Any one of the signs below may have a number of underlying causes. But if you notice 2 or more of these symptoms, and if the onset is very sudden, we recommend that you seek professional guidance.


  • Aversion to or excessive interest in physical contact.
  • Rejection of a certain adults and the fear or refusal to be left alone with them.
  • Unexplained stomach aches.
  • Sleep disorders (night terrors, bed-wetting) or eating disorders (bulimia or anorexia).
  • Problems in school including poor results or indifference.
  • Loss of previous interest in extracurricular activities or hobbies.
  • Sexually explicit drawings.
  • Overly sexual behavior with playmates or toys.
  • Compulsive masturbation in very small children.
  • Sudden interest in adult genitalia.
  • Sudden fear of undressing in public.
  • Sudden fear of a specific place.

Not every girl and boy who experiences sexual abuse also shows behavioural problems. Physical signs that undoubtedly indicate sexual violence are rare. Nor are there any specific changes in behaviour indicating that a child is being sexually abused. However, abuse causes some or all of the emotions below in victims:  


  • Affected girls and boys are confused about how two-faced the perpetrator behaves.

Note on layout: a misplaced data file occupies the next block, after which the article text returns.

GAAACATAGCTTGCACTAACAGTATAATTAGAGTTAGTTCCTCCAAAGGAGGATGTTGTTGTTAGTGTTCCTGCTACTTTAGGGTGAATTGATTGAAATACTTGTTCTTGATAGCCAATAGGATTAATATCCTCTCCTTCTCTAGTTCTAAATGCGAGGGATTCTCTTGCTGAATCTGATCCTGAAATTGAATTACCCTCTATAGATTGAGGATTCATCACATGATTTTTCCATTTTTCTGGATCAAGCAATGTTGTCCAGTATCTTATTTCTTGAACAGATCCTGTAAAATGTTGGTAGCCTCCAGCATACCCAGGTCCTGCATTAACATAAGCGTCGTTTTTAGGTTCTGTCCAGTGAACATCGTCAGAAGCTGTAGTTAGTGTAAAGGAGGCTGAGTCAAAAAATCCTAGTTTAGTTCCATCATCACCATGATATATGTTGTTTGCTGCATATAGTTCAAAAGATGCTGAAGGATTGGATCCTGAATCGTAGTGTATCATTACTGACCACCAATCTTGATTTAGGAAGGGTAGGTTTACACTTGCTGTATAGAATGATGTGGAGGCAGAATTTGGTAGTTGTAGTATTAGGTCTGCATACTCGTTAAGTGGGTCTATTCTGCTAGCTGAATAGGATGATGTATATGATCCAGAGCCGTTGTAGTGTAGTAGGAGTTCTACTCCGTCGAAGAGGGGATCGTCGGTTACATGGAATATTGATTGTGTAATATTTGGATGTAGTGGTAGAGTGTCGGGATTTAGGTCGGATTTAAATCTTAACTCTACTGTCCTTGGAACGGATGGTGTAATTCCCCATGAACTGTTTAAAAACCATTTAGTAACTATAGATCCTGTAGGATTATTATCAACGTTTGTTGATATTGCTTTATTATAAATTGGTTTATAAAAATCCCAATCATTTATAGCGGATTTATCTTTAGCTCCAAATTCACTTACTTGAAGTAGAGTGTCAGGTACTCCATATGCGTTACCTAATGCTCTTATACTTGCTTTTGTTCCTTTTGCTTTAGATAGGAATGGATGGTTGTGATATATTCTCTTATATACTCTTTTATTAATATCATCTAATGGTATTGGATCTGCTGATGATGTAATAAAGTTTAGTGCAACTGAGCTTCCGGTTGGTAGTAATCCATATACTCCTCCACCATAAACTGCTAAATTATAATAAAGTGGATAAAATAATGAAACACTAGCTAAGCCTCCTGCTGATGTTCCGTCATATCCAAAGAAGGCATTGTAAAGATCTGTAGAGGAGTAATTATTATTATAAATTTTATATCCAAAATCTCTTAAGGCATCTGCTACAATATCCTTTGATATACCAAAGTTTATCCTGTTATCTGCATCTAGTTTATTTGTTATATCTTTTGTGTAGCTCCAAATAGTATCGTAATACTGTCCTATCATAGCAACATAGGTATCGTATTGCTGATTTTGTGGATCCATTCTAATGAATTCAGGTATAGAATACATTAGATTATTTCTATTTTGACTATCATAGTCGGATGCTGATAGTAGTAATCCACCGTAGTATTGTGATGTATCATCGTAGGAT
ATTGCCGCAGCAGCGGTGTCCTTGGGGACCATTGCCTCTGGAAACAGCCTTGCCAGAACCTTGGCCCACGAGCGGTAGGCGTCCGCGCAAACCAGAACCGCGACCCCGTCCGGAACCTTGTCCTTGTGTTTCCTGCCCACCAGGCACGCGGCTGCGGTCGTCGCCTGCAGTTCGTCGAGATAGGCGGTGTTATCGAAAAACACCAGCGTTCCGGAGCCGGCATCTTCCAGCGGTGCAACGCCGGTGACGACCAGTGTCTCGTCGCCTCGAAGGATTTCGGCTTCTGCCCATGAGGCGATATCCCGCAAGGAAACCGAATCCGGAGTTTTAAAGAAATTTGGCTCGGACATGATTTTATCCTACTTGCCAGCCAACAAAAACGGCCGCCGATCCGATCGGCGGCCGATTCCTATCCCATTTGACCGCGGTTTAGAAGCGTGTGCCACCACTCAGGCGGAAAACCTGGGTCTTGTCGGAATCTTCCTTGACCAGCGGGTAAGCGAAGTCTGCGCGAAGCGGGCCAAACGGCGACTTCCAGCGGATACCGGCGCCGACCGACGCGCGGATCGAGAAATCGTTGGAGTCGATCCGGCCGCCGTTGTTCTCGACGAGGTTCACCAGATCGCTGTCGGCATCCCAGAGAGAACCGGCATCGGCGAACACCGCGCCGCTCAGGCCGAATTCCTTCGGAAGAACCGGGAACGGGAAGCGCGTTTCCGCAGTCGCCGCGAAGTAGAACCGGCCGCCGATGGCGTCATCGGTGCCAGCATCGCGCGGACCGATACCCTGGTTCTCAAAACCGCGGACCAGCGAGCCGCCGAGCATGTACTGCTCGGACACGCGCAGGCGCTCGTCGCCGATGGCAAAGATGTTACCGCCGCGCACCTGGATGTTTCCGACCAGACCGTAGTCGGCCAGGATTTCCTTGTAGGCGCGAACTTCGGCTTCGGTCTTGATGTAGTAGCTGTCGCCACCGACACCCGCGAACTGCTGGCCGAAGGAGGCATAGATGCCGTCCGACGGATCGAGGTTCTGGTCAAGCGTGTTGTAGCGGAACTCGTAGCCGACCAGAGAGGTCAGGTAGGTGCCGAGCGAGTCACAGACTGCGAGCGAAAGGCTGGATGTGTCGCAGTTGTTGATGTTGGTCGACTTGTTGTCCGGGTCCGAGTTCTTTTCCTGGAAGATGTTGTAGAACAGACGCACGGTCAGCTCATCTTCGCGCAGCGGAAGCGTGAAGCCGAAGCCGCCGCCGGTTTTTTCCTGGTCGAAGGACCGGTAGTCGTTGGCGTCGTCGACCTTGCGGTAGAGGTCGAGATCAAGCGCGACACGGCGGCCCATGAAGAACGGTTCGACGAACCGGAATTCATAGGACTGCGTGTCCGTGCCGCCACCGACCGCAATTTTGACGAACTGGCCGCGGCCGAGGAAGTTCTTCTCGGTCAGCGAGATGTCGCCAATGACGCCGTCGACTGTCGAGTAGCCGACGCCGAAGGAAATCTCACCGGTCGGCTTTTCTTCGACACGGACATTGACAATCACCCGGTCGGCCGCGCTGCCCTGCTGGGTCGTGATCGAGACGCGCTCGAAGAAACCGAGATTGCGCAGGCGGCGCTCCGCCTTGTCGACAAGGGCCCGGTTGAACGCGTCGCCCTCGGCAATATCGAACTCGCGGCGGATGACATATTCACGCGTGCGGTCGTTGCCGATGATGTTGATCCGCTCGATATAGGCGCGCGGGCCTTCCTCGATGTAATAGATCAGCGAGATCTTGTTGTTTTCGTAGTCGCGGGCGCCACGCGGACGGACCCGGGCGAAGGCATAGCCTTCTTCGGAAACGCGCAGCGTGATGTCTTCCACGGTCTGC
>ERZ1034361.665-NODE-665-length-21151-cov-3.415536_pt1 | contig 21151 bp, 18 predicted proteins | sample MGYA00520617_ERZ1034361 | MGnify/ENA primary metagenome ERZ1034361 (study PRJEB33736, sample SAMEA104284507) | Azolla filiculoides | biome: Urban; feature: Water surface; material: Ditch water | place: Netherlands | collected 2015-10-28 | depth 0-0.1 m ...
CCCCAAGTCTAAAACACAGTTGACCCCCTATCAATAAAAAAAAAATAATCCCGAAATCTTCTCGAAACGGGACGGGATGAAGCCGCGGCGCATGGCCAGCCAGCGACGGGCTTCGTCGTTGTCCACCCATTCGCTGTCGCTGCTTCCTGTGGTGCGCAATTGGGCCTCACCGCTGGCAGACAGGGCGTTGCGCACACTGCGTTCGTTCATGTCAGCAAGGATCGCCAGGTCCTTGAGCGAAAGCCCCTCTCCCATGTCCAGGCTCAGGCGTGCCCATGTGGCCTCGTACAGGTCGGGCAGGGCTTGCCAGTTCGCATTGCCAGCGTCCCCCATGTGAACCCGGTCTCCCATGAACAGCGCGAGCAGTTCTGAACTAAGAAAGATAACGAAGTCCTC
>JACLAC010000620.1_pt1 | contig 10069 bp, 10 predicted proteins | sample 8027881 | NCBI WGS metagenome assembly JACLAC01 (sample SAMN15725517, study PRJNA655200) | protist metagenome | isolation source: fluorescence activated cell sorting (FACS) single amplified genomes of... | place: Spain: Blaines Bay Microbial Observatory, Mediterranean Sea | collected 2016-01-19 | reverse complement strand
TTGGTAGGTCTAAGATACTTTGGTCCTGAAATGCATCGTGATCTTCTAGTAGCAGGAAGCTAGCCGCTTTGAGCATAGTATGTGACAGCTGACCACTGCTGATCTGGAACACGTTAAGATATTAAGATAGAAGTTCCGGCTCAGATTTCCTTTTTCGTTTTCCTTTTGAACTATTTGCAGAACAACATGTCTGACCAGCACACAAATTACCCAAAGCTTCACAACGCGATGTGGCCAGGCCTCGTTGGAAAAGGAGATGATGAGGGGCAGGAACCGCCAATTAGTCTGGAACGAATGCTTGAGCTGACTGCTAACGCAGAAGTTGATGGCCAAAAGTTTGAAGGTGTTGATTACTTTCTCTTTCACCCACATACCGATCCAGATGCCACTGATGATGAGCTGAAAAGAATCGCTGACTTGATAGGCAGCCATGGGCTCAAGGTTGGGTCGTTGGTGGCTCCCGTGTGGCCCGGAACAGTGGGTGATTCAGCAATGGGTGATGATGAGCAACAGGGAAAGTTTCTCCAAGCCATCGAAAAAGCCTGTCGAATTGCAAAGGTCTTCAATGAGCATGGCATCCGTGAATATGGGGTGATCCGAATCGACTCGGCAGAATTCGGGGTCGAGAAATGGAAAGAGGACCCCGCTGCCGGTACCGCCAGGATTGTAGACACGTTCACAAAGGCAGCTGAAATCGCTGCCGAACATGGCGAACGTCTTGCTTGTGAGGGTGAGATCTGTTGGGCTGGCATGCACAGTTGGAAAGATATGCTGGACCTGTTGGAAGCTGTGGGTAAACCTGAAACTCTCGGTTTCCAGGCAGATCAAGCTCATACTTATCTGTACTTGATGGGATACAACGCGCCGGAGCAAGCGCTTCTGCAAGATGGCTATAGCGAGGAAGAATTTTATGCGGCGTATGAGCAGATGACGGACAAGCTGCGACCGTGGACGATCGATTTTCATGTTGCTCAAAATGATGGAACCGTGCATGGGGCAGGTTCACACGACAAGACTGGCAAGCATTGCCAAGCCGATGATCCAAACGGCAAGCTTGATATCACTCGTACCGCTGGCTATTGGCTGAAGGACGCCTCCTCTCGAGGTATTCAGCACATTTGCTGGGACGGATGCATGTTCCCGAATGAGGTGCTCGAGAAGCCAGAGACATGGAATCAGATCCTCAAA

• They are scared and feel ashamed.
  • They feel guilty and responsible.
  • They feel lonely, powerless, and let down by the world around them.
  • They suffer a severe loss of confidence.


All these confusing and exhausting feelings make it hard for affected girls and boys to communicate.

If a child suddenly or gradually behaves differently than usual for inexplicable reasons – for example, withdraws, acts aggressively, no longer enjoys his or her hobbies – then that is a sign that the child is in distress, feels depressed and weighed down by something. A number of reasons could cause this change in behaviour. Such as the developmental phase of defiance, puberty, separation, or suffering violence and abuse. To find out what’s going on, adults need to take the time to get a conversation started with the child or teenager.

Affected children often drop subtle hints. They suddenly don’t feel like exercising, don’t want to play on the smartphone or visit the neighbours anymore.

If these needs are ignored, girls and boys often lose the courage to confide in others. But if they are asked more detailed questions, they might be able to open up.

Subtle hints and changes in behaviour are something like a symbolic language children and teenagers use with adults. These signs need to be noticed and correctly interpreted if we are to act to protect our children.